No matter whether you are a listed company or a private company, the most recent remuneration guidelines from the Investment Association are likely to affect your business in the future
November 20, 2019
To paraphrase an old saying, “when the FTSE sneezes, the rest of the market catches a cold”. Whilst the recent publication of the Investment Association’s Principles of Remuneration (“the Guidelines”) on 1 November is targeted initially at the largest listed companies, we have consistently seen practices and outlooks move into other listed and non-listed companies.
As a result, here are four particular points made by the IA which we think every business should be aware of going forwards.
The IA has indicated that alternatives to Long Term Incentive Plans (LTIPs) should now be actively considered. This statement can be confusing as the IA is not suggesting that rewards based on long term performance should be stopped – it is rather that the default position for companies should not be to use “Nil/Nominal Cost” Options.
A discussion of the potential alternatives will be undertaken in a future article. The key detail coming from this advice is the reiteration that any long-term plan for executives and key personnel should be aligned to the company’s strategy. It is, therefore, acceptable to use a style of plan which is not common amongst peers or comparators if it would be the best type of structure for your business and is aligned to company strategy.
- Pension Contributions
There is a strong and consistent message that senior executives should not receive higher pension percentages than the majority of their workforce. No new Directors should be awarded pension contributions above this level (typically expressed as a percentage of salary) and any incumbent directors should have their percentage reduced down to the same level as the rest of the workforce by the end of 2022.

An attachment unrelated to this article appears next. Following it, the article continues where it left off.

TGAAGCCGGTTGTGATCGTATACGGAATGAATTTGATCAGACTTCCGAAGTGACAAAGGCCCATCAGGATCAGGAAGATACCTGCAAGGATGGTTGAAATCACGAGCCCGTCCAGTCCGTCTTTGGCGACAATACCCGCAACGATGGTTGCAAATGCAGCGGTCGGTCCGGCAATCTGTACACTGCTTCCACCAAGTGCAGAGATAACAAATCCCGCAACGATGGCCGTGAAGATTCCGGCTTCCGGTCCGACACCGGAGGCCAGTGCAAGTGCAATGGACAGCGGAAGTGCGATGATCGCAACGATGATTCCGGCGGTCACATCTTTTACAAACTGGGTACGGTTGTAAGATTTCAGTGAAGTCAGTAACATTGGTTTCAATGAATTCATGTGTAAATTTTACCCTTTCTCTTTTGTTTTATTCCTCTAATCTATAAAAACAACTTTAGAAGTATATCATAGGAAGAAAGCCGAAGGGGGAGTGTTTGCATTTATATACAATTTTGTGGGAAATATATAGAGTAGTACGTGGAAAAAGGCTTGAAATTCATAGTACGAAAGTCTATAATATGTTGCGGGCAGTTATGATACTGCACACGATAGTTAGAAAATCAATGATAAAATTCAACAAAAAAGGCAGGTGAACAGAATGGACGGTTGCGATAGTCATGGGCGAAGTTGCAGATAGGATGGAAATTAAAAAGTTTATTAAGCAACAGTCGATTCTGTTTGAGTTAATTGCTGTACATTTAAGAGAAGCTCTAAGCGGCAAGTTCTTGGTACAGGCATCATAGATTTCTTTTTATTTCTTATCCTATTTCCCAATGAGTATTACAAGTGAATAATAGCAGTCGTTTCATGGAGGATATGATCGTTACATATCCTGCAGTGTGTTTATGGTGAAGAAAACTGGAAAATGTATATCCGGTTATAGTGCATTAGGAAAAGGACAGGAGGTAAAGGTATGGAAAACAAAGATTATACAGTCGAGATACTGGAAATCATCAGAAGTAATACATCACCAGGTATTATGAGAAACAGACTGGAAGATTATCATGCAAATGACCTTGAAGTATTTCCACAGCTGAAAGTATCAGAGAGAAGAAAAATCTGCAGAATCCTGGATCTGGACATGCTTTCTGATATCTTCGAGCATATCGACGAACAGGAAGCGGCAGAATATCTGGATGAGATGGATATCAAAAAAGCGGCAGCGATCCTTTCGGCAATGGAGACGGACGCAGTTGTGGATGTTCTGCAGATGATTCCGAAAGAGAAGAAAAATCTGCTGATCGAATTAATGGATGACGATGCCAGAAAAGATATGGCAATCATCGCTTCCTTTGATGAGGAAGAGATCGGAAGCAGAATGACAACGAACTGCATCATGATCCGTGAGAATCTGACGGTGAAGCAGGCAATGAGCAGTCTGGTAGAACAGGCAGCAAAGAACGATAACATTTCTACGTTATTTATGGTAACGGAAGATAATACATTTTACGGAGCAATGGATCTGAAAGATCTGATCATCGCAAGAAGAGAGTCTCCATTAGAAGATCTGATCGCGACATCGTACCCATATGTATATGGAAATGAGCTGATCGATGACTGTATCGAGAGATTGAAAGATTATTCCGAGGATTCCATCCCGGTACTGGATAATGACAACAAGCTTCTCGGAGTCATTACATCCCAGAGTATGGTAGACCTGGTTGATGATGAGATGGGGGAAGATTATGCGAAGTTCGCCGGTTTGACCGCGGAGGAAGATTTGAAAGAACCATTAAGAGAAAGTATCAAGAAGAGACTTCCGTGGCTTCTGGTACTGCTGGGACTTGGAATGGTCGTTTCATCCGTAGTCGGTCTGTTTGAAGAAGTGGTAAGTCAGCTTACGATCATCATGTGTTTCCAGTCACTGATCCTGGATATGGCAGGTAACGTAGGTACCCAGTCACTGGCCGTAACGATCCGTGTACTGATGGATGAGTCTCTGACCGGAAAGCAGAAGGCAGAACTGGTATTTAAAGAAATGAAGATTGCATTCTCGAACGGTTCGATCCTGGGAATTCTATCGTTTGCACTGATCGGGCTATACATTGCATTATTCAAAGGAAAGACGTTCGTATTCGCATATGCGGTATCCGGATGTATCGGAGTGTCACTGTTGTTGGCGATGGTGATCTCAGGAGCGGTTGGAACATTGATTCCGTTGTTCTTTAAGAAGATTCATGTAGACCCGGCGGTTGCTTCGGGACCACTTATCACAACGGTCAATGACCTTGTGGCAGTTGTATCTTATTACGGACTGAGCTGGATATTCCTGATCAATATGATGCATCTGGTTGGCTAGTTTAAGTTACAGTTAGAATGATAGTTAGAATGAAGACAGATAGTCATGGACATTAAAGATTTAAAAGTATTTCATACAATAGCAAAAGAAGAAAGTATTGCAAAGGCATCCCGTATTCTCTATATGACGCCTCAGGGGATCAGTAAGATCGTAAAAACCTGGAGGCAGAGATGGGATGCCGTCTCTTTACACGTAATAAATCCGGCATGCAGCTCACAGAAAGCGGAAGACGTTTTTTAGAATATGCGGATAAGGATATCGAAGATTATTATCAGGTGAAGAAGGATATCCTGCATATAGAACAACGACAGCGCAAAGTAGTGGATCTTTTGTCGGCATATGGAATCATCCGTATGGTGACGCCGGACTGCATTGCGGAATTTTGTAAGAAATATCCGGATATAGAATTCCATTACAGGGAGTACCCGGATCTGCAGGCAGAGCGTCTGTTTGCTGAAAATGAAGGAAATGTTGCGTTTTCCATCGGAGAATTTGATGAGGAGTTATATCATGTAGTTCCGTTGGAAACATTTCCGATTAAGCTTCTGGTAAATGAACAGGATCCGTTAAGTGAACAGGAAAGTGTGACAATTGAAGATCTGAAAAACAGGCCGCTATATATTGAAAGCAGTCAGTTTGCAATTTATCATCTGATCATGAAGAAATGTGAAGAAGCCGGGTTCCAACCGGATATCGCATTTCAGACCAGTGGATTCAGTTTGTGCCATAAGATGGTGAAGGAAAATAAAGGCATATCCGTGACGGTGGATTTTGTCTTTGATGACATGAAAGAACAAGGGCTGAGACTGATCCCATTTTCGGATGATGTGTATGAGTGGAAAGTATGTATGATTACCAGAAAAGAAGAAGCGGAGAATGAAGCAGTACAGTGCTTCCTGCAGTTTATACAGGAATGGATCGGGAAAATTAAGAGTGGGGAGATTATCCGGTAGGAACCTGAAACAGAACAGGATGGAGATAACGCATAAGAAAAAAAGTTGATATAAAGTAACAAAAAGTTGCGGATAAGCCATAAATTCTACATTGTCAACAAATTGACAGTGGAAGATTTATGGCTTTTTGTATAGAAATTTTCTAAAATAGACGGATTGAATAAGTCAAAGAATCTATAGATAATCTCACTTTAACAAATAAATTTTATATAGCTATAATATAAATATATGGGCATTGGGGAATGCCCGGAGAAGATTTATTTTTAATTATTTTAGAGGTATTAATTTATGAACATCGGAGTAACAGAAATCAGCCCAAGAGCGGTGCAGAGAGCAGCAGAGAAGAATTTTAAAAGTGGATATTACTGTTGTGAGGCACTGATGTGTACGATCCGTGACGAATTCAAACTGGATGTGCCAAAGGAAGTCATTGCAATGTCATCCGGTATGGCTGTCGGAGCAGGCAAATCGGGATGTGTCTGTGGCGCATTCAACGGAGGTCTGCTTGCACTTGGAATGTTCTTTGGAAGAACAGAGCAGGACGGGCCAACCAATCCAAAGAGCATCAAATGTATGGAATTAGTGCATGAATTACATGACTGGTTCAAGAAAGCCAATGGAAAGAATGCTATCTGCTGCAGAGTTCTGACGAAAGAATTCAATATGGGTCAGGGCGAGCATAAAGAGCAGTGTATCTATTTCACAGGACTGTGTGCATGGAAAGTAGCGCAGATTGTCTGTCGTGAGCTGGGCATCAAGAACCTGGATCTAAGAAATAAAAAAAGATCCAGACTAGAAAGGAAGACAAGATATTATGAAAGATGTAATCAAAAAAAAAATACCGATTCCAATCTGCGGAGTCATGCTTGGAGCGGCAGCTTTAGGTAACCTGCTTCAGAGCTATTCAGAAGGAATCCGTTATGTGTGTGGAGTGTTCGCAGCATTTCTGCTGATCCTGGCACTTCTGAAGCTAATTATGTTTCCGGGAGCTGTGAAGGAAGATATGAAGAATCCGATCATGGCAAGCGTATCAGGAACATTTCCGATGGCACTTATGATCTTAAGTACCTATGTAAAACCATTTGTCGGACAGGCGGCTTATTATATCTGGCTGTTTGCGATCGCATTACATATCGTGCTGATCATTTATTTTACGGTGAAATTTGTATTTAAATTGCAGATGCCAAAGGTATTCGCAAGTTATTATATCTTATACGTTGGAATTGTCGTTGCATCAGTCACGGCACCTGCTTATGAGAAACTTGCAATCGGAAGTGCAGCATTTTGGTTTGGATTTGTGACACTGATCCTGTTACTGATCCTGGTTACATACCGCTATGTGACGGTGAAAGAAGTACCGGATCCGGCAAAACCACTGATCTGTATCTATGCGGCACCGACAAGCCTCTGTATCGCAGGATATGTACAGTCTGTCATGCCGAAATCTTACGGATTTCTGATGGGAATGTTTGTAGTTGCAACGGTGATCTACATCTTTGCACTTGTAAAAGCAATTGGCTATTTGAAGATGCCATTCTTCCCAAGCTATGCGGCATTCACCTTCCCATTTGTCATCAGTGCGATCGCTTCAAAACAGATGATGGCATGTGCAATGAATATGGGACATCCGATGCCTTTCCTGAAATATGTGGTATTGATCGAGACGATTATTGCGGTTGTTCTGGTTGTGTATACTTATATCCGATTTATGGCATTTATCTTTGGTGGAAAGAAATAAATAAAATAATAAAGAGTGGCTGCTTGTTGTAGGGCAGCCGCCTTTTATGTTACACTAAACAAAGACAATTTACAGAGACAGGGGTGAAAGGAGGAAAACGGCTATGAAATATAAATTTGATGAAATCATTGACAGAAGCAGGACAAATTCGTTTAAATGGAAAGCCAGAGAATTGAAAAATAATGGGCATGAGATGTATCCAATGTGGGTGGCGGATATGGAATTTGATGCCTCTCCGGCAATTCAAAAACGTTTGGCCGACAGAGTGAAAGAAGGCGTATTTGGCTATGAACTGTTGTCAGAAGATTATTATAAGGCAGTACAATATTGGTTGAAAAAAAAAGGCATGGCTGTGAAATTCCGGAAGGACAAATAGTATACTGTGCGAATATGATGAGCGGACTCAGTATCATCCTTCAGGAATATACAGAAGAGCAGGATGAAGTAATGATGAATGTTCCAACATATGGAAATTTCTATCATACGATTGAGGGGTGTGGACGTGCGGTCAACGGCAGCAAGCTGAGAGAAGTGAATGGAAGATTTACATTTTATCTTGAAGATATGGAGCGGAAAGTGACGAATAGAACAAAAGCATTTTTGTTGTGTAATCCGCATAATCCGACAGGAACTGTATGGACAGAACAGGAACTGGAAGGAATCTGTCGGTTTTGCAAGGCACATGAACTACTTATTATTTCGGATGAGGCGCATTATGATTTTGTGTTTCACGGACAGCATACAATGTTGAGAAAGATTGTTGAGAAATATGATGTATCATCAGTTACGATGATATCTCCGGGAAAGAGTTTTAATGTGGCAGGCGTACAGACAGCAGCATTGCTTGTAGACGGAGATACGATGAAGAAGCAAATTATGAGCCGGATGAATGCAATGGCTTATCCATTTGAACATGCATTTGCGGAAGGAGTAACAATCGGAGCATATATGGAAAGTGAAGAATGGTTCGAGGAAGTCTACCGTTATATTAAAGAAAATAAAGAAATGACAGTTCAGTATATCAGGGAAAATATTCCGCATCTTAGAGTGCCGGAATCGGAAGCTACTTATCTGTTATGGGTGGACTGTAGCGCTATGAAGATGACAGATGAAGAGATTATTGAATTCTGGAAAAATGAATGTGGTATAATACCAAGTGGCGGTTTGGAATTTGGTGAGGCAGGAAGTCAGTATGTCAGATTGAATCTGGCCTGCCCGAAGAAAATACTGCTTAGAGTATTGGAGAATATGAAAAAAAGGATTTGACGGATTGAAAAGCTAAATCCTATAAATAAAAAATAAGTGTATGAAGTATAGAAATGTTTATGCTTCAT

- Remuneration Committee discretion and capping variable pay
Whilst the Guidelines acknowledge that the Remuneration Committee may need to exercise discretion at particular times, the indication and examples used are all in respect of using discretion to limit payments and it is clear that this is the expected direction of travel.
In particular, there is an encouragement to not pay any variable pay at all if there has been “an exceptional negative event” (such as a significant health and safety failure or a poor outcome for clients).
There is also a suggestion that variable pay should be capped at a maximum – to be set for each Company by its own Remuneration Committee.
- Notice Periods
Payments to exiting Directors should be limited to what is in the contract (i.e. no “ex-gratia” payments) and be limited to salary, pension and benefits already in the contract. Where bonuses are due, these should only be paid if the individual is a “Good Leaver” and the Remuneration Committee should state on what basis this definition is made.
Only time will tell if these new approaches will flow down to the rest of the market as a trickle or a surge. However, the continued tone is one of greater restraint over executive pay.
For further information or to discuss any questions you may have, please contact Stuart James.